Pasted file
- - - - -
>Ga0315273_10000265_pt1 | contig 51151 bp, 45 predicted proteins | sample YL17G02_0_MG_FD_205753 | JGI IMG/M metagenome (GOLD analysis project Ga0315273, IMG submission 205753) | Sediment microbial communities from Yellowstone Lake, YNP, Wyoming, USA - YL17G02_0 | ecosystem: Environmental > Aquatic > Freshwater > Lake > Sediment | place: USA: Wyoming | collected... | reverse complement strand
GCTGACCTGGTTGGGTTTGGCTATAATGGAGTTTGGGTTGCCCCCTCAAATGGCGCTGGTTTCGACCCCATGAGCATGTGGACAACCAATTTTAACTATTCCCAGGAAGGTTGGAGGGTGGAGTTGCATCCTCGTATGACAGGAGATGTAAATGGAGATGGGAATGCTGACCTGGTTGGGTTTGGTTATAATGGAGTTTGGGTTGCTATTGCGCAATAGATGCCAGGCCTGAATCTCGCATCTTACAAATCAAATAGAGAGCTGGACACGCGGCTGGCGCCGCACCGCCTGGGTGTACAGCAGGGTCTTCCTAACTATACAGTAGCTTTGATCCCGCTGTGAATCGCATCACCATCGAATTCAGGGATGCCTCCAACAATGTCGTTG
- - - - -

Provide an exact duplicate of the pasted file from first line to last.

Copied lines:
>Ga0315273_10000265_pt1 | contig 51151 bp, 45 predicted proteins | sample YL17G02_0_MG_FD_205753 | JGI IMG/M metagenome (GOLD analysis project Ga0315273, IMG submission 205753) | Sediment microbial communities from Yellowstone Lake, YNP, Wyoming, USA - YL17G02_0 | ecosystem: Environmental > Aquatic > Freshwater > Lake > Sediment | place: USA: Wyoming | collected... | reverse complement strand
GCTGACCTGGTTGGGTTTGGCTATAATGGAGTTTGGGTTGCCCCCTCAAATGGCGCTGGTTTCGACCCCATGAGCATGTGGACAACCAATTTTAACTATTCCCAGGAAGGTTGGAGGGTGGAGTTGCATCCTCGTATGACAGGAGATGTAAATGGAGATGGGAATGCTGACCTGGTTGGGTTTGGTTATAATGGAGTTTGGGTTGCTATTGCGCAATAGATGCCAGGCCTGAATCTCGCATCTTACAAATCAAATAGAGAGCTGGACACGCGGCTGGCGCCGCACCGCCTGGGTGTACAGCAGGGTCTTCCTAACTATACAGTAGCTTTGATCCCGCTGTGAATCGCATCACCATCGAATTCAGGGATGCCTCCAACAATGTCGTTG